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The Most Important Behavioral Skills in Long-Term and Home Healthcare

April 18, 2018

long-term-careThe demand for long term care and home care services continues to grow. The numbers are staggering. In 2010, 40 million Americans were age 65 or older. By 2050 that number is expected to jump to 88 million. The vast majority of these will require long-term care services, either in a nursing home, assisted living facility, adult day-care, or services in their home.

Talent Implications:

The current long-term care and home care resources are woefully inadequate to meet the tsunami of demand that is coming. Finding people to fill these jobs is going to be a challenge. We already know that keeping them is difficult. The turnover rate in long-term care historically runs much higher than other healthcare sectors – often from 55% to 75% for nurses and aides and sometimes close to 100% for aides alone.

Related: Seven Steps to Improving Employee Retention in Healthcare

Why is it hard to attract and retain talent?

  • The work is hard – physically, and often, emotionally.

  • The pay scale and benefits are not always competitive, especially when compared to relatively easier jobs.

These organizations need to get better at attracting, selecting and retaining people who can succeed in these roles. To learn more about recruiting and retention strategies, see our previous blog: The Demand for Long-Term Care Services and Staff is Growing. Are you Ready?

A Unique Mix of Behavioral Skills

Complicating matters is that employees providing care in these settings need a unique mix of skills to be successful. You could list of a few dozen desired skills, but working with our long-term care and home care clients, we’ve come up with a list to prioritize in the hiring process:

  • Dependability - At this level, dependability is critical. You can’t provide the care if you are understaffed on a given day. You need staff who will show up for work, on time. This often means juggling family, school, and work obligations. It can be hard. The employer often needs to be flexible, but the employee needs to be committed to the work, to co-workers, to the facility, and to patients and residents.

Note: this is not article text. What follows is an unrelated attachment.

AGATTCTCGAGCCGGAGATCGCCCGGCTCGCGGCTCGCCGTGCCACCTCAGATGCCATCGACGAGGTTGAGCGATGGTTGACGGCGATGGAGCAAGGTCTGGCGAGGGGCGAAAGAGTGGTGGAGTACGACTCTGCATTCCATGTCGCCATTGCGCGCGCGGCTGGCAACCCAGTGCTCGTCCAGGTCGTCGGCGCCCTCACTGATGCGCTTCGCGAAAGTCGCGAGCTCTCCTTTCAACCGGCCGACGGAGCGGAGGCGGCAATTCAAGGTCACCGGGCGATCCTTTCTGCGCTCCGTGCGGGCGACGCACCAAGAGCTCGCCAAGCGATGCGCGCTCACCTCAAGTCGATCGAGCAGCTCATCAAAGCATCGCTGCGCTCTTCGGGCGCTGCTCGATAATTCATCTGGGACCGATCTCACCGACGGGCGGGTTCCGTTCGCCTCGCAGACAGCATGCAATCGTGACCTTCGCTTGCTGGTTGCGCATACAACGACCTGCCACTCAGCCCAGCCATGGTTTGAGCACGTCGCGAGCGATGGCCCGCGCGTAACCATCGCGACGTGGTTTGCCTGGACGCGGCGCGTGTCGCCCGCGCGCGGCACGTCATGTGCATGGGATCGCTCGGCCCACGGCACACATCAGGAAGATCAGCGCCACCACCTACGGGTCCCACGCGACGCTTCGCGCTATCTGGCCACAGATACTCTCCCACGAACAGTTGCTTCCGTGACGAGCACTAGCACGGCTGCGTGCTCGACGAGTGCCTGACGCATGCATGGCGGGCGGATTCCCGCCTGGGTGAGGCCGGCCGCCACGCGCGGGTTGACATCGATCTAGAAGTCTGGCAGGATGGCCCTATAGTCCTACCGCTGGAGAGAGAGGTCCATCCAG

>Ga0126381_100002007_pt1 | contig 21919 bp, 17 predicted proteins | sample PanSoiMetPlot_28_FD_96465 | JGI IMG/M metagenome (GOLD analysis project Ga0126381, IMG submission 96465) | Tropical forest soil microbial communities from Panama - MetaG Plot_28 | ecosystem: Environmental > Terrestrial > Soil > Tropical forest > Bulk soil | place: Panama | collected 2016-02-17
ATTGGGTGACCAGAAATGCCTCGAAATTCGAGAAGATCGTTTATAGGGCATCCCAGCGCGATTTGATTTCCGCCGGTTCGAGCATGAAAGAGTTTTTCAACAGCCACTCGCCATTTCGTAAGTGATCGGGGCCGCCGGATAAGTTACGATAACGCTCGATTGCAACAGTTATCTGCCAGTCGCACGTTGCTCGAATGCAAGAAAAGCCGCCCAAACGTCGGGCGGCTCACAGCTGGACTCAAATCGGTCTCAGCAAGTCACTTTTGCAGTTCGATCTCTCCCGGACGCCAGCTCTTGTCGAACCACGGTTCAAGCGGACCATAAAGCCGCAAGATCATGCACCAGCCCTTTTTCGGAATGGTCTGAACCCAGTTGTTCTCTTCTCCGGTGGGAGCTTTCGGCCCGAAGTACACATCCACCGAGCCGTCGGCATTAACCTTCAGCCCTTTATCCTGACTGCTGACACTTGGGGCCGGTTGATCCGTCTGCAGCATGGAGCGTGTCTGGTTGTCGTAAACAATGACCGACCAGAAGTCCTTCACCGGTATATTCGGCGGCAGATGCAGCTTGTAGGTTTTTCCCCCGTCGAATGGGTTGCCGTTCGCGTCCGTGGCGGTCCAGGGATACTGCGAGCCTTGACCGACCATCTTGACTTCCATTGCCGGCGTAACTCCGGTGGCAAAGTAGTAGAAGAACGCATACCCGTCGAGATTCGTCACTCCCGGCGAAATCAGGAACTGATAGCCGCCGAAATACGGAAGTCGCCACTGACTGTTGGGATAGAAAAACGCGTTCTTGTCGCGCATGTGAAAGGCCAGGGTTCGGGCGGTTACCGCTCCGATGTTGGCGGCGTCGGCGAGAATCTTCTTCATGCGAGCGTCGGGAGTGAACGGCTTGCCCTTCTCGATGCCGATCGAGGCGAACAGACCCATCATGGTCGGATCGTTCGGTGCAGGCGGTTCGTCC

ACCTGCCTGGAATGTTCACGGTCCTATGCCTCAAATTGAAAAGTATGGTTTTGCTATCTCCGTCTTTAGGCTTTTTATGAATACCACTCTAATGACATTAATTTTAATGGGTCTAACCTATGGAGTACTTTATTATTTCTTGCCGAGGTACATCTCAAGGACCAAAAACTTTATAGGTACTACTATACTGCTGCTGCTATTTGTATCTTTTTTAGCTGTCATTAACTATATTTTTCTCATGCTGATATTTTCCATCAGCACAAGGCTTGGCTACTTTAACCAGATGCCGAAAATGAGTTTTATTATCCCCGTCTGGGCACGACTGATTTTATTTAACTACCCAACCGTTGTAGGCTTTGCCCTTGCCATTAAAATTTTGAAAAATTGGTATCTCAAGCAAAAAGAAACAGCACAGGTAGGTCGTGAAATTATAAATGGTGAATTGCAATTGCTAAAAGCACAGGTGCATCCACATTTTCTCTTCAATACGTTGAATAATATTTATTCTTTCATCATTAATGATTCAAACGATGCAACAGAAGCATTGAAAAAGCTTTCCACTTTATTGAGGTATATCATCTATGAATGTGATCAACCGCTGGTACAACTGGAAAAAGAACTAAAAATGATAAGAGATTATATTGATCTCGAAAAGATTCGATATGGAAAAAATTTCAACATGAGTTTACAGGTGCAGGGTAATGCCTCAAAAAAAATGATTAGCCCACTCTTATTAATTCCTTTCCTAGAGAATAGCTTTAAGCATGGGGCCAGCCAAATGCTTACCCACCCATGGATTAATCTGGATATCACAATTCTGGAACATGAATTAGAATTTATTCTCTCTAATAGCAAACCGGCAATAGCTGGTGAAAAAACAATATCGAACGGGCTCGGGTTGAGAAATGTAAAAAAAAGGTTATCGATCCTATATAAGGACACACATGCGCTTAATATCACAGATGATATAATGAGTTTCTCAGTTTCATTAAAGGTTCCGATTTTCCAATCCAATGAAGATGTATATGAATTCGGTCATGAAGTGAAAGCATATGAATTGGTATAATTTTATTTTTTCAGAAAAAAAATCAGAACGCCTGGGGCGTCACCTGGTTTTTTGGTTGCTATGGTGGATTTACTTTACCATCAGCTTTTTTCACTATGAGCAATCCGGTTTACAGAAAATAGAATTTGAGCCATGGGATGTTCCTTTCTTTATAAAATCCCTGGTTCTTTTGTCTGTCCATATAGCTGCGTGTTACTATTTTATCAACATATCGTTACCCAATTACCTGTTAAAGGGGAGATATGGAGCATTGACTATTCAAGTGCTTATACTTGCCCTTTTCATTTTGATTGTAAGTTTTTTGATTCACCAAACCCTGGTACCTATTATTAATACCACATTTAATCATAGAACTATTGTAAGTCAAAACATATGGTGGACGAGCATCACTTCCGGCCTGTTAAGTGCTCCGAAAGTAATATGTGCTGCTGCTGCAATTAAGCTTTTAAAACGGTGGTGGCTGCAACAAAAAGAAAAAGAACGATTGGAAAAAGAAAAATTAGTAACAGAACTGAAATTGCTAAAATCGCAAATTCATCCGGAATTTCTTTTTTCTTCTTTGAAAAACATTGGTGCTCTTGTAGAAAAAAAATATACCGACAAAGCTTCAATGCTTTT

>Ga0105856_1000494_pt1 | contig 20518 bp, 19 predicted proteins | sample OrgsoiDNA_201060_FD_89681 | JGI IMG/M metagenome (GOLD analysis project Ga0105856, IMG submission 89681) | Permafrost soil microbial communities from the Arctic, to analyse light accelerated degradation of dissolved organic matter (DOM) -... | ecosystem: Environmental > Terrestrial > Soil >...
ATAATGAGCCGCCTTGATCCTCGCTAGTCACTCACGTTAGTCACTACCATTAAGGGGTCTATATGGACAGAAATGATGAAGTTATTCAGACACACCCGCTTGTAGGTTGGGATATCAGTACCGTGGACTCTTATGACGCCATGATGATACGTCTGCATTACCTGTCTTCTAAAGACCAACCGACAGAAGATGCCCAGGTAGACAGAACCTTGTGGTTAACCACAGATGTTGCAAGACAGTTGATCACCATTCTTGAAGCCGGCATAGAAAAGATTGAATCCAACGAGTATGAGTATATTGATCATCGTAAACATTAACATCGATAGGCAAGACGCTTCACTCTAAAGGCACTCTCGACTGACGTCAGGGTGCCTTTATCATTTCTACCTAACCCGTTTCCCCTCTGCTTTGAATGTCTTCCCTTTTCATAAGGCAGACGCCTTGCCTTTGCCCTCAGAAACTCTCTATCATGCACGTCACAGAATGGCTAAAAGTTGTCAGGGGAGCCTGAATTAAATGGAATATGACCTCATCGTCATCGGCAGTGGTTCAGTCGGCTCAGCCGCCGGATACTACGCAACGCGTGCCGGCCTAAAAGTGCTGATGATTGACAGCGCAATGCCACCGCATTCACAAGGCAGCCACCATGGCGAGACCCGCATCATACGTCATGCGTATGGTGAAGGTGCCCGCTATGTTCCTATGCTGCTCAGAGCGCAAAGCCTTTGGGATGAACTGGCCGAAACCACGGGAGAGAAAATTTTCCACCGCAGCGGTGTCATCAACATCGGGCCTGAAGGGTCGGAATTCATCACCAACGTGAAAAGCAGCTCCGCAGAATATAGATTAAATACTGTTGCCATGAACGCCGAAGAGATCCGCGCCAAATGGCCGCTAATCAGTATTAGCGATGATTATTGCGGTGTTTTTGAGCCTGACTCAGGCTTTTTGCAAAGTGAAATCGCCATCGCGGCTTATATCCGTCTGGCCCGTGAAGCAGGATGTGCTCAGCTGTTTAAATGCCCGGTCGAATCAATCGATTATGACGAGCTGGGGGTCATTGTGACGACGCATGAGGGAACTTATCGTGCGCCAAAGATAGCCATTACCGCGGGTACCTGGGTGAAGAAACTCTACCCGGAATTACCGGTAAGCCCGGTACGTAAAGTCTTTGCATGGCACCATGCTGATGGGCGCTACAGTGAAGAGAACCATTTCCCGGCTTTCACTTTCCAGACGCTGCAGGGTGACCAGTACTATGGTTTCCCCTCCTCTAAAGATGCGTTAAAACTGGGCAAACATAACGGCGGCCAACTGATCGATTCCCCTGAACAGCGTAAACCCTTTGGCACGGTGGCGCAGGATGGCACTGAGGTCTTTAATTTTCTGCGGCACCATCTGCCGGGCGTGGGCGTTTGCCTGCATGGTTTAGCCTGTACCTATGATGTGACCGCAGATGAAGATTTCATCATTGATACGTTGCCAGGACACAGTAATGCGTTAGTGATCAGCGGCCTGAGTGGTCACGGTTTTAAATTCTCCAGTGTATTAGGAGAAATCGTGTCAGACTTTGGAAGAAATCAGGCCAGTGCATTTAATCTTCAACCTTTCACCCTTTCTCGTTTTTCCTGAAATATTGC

• Integrity - We see it on the news all of the time – theft of resident and patient property. Caregivers are in a role of responsibility. You need to know they are inclined to do the right thing and behave with integrity.

  • Dignity and Respect - Similarly, residents and patients deserve, first and foremost, dignity and respect. This is more than a job. Staff are taking on the responsibility to take care of people they don’t, necessarily, know well, but the level of care and intimacy is significant. This is not your standard service job.

  • Patient/Resident Service - But it is, certainly a service job. The employee’s focus should be not on completing a list of tasks, but on meeting the needs of the patient and resident. The best employees make the extra effort, even when the patient and family may not be aware.

  • Patience and Adaptability - One of the things that makes the work so hard is that patients and residents can be frustrating. They are often confused, either due to illness or dementia. Family members can be demanding when they are under stress. Staff need to remain calm in difficult situations and some people do not have the right temperament.

  • Quality and Attention to Detail - When taking care of residents and patients, you don’t want people who don’t pay attention to details or care about the quality of their work. These characteristics have a direct impact on patient care and resident quality of life.

An Effective Selection System

If a loved one of yours has been in a long-term care facility or had home care or hospice care, you appreciate the value of good front line caregivers. They are entrusted with an important role and their patients and residents deserve outstanding care. It’s a challenge to find people who can do this work well. Fortunately, we can get better at it:

  • Build an application process, screening process, interview and behavioral assessment that allows you to evaluate whether a candidate is likely to be successful.

  • Even if the candidate pool is not deep, you aren’t going to accept anyone with a pulse – are you? (the right answer is “no”, by the way).

  • Granted, you may have to lower the bar farther than you’d like but you need to avoid bad hires and you need to understand the person you ARE hiring so you have reasonable expectations and can manage them for success.

Related: When Talent Shortage is Your #1 Concern

To learn more, download our whitepaper below:

nursing shortage

Bryan Warren Bryan Warren was the former Director of Healthcare Solutions at PSI. He was responsible for developing and promoting tools and services designed specifically for the unique challenges faced by healthcare organizations.